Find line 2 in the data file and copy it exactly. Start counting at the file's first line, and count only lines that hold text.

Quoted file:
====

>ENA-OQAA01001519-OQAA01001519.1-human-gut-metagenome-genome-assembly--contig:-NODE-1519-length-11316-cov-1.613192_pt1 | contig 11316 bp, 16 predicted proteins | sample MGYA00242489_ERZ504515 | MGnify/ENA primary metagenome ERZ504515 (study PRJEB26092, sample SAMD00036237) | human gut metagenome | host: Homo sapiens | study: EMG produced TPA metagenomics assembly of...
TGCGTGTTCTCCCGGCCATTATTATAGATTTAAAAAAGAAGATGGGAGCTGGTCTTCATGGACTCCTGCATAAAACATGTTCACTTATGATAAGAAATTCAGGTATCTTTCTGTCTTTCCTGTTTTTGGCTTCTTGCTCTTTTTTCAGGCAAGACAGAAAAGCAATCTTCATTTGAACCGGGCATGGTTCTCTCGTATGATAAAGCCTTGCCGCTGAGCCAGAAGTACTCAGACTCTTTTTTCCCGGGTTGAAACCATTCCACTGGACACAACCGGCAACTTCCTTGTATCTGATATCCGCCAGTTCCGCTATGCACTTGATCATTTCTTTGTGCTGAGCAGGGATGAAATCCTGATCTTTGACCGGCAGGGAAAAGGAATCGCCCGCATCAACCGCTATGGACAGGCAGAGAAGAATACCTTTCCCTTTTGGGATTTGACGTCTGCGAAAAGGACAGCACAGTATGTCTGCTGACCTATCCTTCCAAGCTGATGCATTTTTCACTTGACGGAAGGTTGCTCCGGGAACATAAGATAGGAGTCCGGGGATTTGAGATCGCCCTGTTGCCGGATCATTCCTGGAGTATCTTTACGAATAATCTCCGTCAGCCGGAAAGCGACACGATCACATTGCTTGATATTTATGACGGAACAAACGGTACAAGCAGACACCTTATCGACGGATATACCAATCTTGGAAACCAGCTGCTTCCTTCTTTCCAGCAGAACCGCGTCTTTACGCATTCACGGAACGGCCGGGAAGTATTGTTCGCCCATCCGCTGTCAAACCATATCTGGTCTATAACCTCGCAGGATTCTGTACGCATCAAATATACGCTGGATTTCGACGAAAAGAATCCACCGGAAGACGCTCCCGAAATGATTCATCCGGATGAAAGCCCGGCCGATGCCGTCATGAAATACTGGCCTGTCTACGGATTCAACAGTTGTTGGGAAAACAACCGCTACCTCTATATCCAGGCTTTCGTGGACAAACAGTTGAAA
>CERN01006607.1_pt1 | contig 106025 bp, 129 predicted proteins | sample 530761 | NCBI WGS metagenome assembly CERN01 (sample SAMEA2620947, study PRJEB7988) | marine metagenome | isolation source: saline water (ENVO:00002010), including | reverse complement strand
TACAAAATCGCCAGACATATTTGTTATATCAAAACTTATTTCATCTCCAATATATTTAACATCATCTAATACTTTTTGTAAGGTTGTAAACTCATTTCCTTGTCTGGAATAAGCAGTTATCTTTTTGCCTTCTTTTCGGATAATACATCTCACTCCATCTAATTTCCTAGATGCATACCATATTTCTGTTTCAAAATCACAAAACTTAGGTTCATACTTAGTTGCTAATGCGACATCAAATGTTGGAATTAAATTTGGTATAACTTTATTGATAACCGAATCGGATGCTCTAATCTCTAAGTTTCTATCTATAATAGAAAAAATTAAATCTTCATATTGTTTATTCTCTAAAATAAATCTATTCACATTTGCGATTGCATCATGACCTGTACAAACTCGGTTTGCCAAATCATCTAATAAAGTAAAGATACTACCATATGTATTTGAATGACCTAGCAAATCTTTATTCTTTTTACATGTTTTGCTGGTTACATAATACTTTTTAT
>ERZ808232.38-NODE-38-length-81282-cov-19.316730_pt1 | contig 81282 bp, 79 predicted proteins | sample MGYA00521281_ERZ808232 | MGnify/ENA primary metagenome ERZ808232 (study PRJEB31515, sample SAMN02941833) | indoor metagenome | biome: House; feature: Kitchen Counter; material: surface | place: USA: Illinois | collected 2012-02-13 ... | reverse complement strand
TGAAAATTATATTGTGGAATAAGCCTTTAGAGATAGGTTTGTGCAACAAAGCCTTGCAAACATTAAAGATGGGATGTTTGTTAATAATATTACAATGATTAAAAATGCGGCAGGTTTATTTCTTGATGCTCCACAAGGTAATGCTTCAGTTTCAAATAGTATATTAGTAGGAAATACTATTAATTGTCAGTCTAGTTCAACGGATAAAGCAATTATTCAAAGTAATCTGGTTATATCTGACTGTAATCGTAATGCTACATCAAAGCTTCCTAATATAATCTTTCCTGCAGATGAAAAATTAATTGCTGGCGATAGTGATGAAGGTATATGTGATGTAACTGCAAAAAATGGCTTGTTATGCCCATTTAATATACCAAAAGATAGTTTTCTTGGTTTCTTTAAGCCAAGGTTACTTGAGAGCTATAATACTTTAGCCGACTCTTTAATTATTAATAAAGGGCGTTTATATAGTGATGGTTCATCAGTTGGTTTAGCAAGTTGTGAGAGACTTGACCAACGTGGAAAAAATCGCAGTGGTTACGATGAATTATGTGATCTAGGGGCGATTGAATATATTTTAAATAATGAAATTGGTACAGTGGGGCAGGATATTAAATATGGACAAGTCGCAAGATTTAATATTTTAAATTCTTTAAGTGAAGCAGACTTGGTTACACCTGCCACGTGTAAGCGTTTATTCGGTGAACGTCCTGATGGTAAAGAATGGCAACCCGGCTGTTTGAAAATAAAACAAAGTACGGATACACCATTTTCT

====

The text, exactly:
TGCGTGTTCTCCCGGCCATTATTATAGATTTAAAAAAGAAGATGGGAGCTGGTCTTCATGGACTCCTGCATAAAACATGTTCACTTATGATAAGAAATTCAGGTATCTTTCTGTCTTTCCTGTTTTTGGCTTCTTGCTCTTTTTTCAGGCAAGACAGAAAAGCAATCTTCATTTGAACCGGGCATGGTTCTCTCGTATGATAAAGCCTTGCCGCTGAGCCAGAAGTACTCAGACTCTTTTTTCCCGGGTTGAAACCATTCCACTGGACACAACCGGCAACTTCCTTGTATCTGATATCCGCCAGTTCCGCTATGCACTTGATCATTTCTTTGTGCTGAGCAGGGATGAAATCCTGATCTTTGACCGGCAGGGAAAAGGAATCGCCCGCATCAACCGCTATGGACAGGCAGAGAAGAATACCTTTCCCTTTTGGGATTTGACGTCTGCGAAAAGGACAGCACAGTATGTCTGCTGACCTATCCTTCCAAGCTGATGCATTTTTCACTTGACGGAAGGTTGCTCCGGGAACATAAGATAGGAGTCCGGGGATTTGAGATCGCCCTGTTGCCGGATCATTCCTGGAGTATCTTTACGAATAATCTCCGTCAGCCGGAAAGCGACACGATCACATTGCTTGATATTTATGACGGAACAAACGGTACAAGCAGACACCTTATCGACGGATATACCAATCTTGGAAACCAGCTGCTTCCTTCTTTCCAGCAGAACCGCGTCTTTACGCATTCACGGAACGGCCGGGAAGTATTGTTCGCCCATCCGCTGTCAAACCATATCTGGTCTATAACCTCGCAGGATTCTGTACGCATCAAATATACGCTGGATTTCGACGAAAAGAATCCACCGGAAGACGCTCCCGAAATGATTCATCCGGATGAAAGCCCGGCCGATGCCGTCATGAAATACTGGCCTGTCTACGGATTCAACAGTTGTTGGGAAAACAACCGCTACCTCTATATCCAGGCTTTCGTGGACAAACAGTTGAAA